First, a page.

Government addresses counterfeiting and piracy
The Canadian government has made its position towards counterfeiting and piracy known by joining preliminary discussions towards an International Anti-counterfeiting Trade Agreement (ACTA) and addressing counterfeiting and piracy during the Speech from the Throne.
Canada will join nine other countries (eg, the European Union, the United States, Japan, Korea, Mexico and New Zealand) in preliminary discussions towards the implementation of the ACTA. The objective of the ACTA is to:
- bring together governments which are committed to the protection of IP rights; and
- establish standards to enforce these rights.
The ACTA will be in the form of a leadership agreement; additional countries will join over time. The agreement will remain free-standing to maximize flexibility.
The ACTA aims to:
- strengthen international cooperation, including the sharing of information and cooperation between law enforcement authorities;
- improve enforcement practices, including the establishment of best practices to support IP protection; and
- provide a strong legal framework for IP rights enforcement, including progressive approaches towards border measures and internet distribution.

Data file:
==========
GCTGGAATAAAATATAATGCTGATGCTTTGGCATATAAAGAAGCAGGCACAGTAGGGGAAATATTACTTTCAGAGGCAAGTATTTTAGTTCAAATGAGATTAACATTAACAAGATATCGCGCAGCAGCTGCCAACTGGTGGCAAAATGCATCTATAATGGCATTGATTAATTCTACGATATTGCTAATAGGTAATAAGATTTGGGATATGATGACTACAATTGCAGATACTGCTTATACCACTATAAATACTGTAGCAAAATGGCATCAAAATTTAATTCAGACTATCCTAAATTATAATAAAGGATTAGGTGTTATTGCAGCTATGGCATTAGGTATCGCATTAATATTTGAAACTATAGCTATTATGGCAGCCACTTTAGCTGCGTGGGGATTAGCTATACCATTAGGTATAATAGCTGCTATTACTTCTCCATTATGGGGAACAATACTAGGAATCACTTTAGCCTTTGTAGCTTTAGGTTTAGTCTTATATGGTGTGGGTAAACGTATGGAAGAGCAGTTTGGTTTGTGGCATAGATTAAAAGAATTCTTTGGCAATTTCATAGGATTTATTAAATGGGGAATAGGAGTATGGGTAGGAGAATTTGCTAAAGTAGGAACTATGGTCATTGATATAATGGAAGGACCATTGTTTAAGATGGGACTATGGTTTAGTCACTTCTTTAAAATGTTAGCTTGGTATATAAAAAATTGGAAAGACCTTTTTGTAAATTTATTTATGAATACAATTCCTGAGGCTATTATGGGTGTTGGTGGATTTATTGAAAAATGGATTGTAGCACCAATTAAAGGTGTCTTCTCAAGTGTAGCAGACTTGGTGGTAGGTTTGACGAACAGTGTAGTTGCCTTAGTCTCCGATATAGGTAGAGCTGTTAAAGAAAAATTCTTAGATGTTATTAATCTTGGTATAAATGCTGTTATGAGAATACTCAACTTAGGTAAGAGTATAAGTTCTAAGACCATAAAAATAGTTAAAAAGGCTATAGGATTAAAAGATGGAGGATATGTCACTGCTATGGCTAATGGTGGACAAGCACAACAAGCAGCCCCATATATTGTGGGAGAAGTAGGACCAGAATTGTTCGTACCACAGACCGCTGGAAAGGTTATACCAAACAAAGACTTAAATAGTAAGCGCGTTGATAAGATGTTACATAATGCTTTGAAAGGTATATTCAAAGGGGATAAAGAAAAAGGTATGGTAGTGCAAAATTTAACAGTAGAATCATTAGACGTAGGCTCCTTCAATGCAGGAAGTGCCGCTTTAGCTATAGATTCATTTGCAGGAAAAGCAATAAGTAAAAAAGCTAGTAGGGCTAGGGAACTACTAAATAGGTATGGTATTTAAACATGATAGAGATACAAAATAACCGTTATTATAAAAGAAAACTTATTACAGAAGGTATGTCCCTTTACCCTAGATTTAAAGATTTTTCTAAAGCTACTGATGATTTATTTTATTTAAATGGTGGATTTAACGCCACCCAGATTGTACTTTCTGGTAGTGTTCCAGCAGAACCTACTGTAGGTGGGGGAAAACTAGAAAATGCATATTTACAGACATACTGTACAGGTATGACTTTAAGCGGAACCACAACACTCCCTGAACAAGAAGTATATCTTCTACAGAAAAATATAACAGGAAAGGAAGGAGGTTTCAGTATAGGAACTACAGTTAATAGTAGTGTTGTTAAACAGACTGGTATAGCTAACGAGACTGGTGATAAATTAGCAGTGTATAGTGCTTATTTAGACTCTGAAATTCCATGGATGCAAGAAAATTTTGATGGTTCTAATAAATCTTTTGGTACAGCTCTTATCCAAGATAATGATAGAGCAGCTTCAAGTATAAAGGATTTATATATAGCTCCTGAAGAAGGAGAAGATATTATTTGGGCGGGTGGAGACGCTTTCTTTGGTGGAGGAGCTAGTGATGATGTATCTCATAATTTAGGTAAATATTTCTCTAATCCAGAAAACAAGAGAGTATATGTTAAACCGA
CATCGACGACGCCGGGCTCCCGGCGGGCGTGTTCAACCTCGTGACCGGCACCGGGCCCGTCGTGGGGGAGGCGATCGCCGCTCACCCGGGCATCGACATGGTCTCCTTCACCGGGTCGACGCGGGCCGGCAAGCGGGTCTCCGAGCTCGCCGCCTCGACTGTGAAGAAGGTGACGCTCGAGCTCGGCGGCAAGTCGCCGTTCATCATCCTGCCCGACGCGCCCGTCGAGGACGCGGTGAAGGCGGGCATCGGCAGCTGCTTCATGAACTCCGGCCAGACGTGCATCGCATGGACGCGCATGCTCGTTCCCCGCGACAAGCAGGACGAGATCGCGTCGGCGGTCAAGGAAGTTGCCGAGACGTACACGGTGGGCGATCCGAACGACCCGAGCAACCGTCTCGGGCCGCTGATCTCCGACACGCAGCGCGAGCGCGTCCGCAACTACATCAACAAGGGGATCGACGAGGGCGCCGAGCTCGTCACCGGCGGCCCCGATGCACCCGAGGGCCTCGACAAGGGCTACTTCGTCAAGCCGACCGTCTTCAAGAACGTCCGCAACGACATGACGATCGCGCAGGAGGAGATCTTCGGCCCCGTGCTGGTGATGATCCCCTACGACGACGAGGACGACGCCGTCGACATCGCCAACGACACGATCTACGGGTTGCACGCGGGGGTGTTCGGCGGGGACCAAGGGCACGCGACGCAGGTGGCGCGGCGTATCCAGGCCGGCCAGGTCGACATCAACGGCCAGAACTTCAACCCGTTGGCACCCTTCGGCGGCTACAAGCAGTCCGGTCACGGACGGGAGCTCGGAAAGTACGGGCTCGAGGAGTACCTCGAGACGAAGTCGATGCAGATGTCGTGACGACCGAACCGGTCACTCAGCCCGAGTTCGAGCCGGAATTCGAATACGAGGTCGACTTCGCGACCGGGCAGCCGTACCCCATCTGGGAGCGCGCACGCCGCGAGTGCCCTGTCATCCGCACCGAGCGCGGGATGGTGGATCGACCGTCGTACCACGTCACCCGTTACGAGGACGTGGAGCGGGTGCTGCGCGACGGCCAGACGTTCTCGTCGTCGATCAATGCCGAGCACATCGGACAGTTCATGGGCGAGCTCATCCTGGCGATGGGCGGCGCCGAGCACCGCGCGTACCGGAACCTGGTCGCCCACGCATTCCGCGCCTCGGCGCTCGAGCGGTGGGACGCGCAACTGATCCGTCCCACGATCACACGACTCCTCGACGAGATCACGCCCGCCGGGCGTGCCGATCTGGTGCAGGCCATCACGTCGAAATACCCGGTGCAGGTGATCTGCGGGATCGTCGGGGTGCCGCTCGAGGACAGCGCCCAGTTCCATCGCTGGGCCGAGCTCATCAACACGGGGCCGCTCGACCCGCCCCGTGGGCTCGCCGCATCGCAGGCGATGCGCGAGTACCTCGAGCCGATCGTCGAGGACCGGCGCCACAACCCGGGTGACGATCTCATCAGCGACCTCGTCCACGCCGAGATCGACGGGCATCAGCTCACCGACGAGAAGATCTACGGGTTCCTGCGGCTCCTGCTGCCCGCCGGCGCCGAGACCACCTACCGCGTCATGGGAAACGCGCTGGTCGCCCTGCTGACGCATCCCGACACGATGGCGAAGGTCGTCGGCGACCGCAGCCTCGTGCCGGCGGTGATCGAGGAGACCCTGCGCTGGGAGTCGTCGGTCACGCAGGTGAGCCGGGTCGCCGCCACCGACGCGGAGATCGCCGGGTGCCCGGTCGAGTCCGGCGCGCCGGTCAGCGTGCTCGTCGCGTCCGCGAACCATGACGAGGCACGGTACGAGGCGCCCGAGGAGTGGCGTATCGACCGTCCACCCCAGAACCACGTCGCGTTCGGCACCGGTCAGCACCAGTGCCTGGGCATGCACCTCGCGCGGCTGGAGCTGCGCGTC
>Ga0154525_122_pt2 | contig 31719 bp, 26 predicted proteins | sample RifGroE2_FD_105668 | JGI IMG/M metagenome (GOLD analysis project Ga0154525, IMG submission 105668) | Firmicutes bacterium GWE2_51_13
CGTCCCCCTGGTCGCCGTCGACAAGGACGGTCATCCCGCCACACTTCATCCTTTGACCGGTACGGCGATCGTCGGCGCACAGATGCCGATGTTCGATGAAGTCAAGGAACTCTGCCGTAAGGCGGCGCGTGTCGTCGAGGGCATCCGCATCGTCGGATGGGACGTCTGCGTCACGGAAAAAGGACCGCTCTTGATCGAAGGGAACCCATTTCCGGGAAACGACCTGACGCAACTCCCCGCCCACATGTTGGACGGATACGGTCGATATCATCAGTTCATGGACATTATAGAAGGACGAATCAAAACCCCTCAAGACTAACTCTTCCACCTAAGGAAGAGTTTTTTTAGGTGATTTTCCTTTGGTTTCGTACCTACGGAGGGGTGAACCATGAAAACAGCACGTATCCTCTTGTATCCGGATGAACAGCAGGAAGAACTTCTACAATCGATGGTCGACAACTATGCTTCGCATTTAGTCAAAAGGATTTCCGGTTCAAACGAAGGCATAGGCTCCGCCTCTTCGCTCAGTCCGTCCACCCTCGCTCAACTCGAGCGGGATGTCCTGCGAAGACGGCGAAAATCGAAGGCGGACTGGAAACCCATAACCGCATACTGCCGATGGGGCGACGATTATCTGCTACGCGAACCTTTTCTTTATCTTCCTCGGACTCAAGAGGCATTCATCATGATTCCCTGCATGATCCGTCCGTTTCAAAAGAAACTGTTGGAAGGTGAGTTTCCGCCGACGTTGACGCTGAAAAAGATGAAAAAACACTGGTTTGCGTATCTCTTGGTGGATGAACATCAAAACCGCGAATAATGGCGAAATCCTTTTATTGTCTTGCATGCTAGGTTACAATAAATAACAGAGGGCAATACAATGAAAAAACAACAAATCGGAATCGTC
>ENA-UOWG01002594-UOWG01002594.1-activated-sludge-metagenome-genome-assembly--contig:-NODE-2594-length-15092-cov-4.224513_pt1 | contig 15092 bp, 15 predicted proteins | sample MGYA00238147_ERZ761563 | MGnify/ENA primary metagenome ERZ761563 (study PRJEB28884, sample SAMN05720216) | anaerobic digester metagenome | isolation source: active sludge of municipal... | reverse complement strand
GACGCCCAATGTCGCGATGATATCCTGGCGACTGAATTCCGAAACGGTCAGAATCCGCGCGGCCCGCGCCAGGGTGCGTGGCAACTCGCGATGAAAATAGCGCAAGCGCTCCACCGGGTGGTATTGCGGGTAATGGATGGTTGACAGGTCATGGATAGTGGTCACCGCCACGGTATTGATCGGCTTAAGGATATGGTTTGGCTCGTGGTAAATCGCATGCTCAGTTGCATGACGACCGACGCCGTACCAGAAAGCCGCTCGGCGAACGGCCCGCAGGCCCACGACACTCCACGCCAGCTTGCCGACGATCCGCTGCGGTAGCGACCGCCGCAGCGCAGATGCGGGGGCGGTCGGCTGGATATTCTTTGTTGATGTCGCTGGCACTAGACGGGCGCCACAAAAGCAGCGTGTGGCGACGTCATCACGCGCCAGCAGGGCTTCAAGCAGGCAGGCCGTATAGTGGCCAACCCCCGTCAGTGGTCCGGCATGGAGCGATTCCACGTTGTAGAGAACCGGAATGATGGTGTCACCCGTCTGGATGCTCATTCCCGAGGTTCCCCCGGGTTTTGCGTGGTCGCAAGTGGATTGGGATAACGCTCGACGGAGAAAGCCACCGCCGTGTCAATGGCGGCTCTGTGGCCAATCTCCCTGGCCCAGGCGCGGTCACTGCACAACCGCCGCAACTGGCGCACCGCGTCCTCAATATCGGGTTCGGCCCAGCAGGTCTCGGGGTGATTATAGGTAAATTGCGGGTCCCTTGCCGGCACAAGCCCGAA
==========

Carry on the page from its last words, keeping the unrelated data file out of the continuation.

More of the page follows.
The development of the ACTA coincides with the release of Phase 1 of a new Organization for Economic Cooperation and Development (OECD) project on counterfeiting and piracy. The OECD project, expanding on a 1998 study that looked at the economic impact of counterfeiting, estimated the annual value of international physical trade in counterfeit consumer goods at US$200 billion, which is 2% of world trade and higher than the gross domestic product of 150 countries. This figure is likely to be higher in reality, as the estimate did not consider domestic production, consumption, business-to-business transactions and internet-based counterfeiting.
The government also addressed the issue of counterfeiting and piracy in a recent Speech from the Throne, which officially opened the new session of Parliament. Moreover, it has moved to criminalize the unauthorized recording of films in film theatres with the 'Anti-camcording' legislation.
Philippa Del Mar, Gowling Lafleur Henderson LLP, Ottawa
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